Biological Research

Posted On: Filed Under: Biological Research

Effect of herbivores on Sitka willow and associated plant and animal communities and soils.

The invasion of trees and shrubs in early succession is often transformative because of their potential to outcompete early pioneers, provide animal habitat, influence nutrient cycling, and occupy sites over long time spans. The extent to which insect herbivores influence such successional transitions is unknown. We are investigating whether herbivory by a pair of stem-boring insects may substantially impede the structural dominance of Salix sitchensis, the first abundant woody colonist on a large primary successional site at Mount St. Helens volcano, Washington, USA. We also quantify vegetation and soil development at these same sites. Our collaborator Charlie Crisafulli (USFS) quantifies bird use of these sites, eventually allowing us to link herbivore effects on vegetation to bird habitat.

 

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Posted On: Filed Under: Biological Research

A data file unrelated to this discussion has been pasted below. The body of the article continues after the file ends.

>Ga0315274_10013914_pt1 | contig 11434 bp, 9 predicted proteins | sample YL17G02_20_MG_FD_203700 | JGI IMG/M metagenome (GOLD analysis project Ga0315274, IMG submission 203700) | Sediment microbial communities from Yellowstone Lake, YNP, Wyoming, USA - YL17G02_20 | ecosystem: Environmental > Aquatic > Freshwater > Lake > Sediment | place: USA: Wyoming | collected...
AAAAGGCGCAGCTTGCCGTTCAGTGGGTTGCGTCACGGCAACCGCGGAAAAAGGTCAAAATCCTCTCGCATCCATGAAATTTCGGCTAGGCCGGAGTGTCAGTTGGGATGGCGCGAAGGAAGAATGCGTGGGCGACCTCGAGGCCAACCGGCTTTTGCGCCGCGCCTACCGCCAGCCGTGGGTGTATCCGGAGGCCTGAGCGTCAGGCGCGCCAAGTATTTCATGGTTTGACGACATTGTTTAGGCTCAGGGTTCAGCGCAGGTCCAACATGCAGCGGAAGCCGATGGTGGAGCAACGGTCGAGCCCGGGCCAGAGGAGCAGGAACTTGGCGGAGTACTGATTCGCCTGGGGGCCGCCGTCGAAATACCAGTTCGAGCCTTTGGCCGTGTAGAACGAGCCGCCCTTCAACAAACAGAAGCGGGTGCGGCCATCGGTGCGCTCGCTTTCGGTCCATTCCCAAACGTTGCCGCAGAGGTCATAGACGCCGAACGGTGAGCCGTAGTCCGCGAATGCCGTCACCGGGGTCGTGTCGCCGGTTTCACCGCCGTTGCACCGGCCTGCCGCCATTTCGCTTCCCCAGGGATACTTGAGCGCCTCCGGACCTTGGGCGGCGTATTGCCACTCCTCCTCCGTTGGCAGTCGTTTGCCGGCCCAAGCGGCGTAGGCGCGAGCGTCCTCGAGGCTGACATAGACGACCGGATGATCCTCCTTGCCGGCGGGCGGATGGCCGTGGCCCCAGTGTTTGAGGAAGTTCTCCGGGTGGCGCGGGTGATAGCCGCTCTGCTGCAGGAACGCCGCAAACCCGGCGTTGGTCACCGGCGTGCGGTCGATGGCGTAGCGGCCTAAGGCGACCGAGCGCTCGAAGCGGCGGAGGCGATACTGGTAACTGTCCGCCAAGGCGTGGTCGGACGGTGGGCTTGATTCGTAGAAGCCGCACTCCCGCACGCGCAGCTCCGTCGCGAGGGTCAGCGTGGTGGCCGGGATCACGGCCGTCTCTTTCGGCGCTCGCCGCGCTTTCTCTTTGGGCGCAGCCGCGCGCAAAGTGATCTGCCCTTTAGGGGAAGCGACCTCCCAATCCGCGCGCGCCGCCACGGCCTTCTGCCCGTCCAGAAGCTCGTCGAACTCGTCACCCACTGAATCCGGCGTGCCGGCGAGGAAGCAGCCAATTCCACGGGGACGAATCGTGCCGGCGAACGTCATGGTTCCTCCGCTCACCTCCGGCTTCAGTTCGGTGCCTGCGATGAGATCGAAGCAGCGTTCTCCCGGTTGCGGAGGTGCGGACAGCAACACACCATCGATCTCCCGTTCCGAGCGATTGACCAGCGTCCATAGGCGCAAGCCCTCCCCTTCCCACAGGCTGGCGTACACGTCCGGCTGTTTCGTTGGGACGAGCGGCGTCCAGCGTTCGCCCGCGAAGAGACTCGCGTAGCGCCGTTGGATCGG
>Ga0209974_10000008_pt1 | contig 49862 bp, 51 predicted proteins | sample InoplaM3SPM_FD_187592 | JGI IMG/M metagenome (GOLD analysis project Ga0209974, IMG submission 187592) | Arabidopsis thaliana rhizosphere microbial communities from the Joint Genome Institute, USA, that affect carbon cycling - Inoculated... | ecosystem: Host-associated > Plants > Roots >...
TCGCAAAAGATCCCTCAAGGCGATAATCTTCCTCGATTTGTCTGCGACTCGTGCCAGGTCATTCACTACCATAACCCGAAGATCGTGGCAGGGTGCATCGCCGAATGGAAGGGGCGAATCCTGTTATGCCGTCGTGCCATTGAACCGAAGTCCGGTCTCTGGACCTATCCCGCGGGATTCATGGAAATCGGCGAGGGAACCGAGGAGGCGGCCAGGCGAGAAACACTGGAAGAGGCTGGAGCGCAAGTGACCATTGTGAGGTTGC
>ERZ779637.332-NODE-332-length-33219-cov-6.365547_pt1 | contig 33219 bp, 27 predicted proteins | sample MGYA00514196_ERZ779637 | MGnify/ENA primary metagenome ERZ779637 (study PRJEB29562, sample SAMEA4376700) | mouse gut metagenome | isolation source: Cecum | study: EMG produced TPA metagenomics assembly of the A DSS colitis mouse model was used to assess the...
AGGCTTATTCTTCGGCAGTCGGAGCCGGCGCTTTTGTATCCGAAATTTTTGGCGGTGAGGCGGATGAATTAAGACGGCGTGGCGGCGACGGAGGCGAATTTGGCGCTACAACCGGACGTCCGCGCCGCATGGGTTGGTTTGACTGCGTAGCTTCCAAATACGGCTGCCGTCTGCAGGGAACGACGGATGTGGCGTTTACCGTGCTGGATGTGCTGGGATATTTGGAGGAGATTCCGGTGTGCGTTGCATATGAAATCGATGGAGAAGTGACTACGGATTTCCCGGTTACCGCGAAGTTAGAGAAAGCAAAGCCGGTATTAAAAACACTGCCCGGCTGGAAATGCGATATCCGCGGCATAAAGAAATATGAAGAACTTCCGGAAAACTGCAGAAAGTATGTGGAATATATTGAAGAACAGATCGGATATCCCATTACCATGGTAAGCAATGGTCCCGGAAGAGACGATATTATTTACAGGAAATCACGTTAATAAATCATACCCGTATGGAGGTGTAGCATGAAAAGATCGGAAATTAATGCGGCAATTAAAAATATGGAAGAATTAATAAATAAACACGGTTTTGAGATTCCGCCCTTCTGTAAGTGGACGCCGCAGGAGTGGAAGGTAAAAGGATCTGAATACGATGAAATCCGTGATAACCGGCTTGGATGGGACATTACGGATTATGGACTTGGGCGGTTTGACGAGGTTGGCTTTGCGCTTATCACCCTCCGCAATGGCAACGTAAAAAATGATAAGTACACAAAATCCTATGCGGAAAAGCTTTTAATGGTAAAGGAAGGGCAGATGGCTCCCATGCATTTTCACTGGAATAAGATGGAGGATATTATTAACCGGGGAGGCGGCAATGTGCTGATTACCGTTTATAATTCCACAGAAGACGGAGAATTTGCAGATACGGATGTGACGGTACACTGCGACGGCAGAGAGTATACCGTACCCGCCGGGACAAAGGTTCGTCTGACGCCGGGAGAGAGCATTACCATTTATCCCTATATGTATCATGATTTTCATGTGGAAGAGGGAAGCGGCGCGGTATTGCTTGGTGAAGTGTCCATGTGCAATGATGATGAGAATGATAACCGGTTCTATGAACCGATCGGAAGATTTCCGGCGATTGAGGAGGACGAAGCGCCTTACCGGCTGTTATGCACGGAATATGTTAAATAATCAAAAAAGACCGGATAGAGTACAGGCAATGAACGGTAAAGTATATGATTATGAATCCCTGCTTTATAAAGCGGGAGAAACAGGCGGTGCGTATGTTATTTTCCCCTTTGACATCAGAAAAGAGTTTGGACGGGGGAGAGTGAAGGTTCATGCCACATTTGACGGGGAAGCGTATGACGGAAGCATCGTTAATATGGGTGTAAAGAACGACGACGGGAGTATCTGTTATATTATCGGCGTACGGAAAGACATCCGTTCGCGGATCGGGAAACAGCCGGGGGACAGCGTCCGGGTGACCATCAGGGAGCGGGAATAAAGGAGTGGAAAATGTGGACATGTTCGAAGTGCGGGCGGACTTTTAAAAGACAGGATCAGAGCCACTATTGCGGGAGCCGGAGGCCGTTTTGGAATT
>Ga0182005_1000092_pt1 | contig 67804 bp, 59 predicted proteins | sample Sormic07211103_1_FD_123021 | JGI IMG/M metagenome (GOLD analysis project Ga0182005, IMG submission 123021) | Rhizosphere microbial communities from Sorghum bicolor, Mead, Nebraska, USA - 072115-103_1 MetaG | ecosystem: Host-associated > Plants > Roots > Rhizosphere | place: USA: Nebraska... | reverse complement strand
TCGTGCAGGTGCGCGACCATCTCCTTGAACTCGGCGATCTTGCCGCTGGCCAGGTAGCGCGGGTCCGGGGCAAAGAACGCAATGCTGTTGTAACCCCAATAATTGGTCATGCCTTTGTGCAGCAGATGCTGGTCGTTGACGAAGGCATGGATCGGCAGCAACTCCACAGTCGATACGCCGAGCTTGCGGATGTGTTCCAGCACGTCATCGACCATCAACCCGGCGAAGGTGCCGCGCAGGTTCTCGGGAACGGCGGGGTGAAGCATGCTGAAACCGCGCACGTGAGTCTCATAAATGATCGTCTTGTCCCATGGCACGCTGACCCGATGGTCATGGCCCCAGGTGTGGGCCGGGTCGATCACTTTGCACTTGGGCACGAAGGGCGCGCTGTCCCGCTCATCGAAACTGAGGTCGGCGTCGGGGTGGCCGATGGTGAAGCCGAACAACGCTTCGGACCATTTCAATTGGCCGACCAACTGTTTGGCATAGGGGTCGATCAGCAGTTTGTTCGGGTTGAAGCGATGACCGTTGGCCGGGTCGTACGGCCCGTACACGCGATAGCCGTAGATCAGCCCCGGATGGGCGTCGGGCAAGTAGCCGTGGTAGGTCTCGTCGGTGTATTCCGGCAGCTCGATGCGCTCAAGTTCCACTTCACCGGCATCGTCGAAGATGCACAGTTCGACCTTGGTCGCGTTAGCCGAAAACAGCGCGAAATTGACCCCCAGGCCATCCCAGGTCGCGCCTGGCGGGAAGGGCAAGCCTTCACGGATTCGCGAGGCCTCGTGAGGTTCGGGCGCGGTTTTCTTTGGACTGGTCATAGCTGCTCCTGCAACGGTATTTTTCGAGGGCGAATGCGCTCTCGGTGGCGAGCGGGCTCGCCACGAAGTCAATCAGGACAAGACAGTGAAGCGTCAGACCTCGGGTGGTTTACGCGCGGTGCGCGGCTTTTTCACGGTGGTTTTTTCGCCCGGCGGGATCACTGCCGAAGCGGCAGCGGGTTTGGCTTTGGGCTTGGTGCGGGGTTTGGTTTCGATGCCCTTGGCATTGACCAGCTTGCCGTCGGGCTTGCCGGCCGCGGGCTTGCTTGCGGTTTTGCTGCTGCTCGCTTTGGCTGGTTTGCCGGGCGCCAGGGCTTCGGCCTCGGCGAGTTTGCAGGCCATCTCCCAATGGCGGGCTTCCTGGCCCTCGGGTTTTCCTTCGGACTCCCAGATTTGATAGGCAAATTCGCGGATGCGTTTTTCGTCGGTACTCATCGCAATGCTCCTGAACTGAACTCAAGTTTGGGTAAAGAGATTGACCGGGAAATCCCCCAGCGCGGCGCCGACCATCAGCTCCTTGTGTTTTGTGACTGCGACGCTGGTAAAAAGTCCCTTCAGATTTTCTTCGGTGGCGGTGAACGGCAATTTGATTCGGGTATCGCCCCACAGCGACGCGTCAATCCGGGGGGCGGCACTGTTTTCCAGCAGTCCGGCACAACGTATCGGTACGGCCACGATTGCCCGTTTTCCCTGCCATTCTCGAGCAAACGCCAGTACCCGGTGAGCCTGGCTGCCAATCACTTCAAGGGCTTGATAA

Current Vegetation Survey (part of national vegetation mapping program)

Long term vegetation sampling for monitoring and current conditions. Permanent one hectare plots are installed every 1.7 miles in a grid pattern, to be remeasured in an 8-10 year cycle. Above ground vegetation is tallied, numbered, and referenced, where available; shrubs, herbs, forbs species and crown cover are estimated on five 1/20th acre subplots. Down woody debris is tallied using five 51.1’ line transects. Objective is condition database and remeasurability. Locations will also be used to tally lichens, wildlife, etc. on other studies.

 

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Posted On: Filed Under: Biological Research

Dynamic Spatial Patterns During Succession: Resolving Patterns and Mechanisms using Grid-Based Spatial Automata Models